Games: Bridge

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South got as far as realising that he had two possible lines of play on this deal. The one that he chose, however, could not really be reconciled with his opponents' bidding.

West opened one diamond and, rating his hand as worth only one bid, East raised to two diamonds rather than show his spades - not everyone's choice. South overcalled with four spades, all passed, and West led the ace of diamonds. Declarer ruffed, cashed the ace of spades and continued with the king and another spade. East won and switched to the queen of clubs. South held off for one round and won the club continuation.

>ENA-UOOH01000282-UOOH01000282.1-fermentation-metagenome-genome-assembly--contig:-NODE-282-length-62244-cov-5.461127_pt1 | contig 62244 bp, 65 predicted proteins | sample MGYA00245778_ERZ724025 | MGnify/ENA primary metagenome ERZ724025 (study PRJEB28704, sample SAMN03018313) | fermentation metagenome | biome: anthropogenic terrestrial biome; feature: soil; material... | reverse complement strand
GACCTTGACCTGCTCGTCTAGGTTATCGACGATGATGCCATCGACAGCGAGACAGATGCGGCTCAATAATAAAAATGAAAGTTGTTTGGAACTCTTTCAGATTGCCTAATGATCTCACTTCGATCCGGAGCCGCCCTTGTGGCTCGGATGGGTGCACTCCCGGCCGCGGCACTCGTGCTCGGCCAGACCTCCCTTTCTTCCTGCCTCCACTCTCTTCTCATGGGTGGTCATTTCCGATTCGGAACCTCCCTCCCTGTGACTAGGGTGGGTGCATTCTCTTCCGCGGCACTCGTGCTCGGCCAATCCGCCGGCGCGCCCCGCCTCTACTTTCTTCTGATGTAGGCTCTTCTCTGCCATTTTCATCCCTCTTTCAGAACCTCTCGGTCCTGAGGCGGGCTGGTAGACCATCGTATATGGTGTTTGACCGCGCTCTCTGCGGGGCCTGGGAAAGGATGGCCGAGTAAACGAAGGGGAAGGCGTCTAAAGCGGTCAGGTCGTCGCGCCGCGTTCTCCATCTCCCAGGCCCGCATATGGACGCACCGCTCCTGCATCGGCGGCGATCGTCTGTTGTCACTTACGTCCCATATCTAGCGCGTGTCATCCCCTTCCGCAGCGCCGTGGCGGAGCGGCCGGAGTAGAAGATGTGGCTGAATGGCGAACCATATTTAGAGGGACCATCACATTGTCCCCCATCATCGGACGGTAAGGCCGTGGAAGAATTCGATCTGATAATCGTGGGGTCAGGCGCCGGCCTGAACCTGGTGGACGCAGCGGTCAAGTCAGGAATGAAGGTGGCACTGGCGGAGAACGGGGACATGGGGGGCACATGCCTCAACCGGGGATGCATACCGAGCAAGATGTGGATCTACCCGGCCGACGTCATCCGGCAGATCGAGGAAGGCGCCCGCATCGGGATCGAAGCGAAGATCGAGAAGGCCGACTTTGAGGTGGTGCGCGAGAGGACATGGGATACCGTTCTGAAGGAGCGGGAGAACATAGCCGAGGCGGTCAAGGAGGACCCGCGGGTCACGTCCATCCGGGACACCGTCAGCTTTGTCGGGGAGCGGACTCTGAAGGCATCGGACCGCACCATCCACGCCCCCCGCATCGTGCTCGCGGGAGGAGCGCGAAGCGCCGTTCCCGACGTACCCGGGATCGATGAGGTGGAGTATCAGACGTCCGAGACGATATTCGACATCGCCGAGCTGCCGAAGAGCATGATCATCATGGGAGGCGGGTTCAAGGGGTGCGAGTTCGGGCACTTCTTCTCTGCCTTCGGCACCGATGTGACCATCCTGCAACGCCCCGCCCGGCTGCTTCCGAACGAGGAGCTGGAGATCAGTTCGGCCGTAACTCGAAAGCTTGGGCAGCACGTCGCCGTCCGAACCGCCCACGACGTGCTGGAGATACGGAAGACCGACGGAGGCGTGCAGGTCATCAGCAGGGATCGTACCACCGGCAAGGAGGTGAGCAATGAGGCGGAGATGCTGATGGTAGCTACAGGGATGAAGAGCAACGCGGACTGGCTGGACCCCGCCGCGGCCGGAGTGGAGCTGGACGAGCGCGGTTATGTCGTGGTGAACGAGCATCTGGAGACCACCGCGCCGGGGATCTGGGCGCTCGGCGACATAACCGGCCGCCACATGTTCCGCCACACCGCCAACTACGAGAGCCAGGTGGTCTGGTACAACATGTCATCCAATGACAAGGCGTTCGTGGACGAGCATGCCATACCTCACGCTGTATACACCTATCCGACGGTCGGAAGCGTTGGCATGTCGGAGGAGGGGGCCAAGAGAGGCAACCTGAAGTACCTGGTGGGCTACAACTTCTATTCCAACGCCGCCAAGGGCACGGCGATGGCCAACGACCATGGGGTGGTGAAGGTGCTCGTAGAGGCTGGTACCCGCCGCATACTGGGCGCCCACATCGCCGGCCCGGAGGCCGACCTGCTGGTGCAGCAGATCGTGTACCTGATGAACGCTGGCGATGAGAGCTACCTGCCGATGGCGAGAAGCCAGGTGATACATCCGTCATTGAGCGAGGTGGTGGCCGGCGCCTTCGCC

At this point declarer had a choice of plays. He could rely on the hearts breaking 3-3, which would allow him to discard a club on the fourth round of hearts, or he could play West for four hearts and four clubs. In the latter case the winning line would be to concede a second trump trick and, as the defenders would not be able to cash their club winner, eventually squeeze West in hearts and clubs. In practice, South decided to rely on the even heart break and so ended with only nine tricks.

There was a clear case for leading the fourth trump and playing for the squeeze. It wins whenever West holds four clubs and either three or four hearts. To lead hearts immediately gains only when both hearts and clubs divide 3-3. Now, think what this would mean - West would have had to have started with seven diamonds and in that case East, with only three diamonds, would most certainly have preferred one spade or one no-trump for his initial response.

Game all; dealer West

] 7 4

_ K Q 6 4

+ 8 6 2

[ 8 7 5 3

] none

_ J 10 8 3

+ A K J 9 5

[ K 10 9 3

] A K 8 6 5 3 2

_ A 5 2

+ none

[ A 6 4

] Q J 10 9

_ 9 7

+ Q 10 7 4 3

[ Q J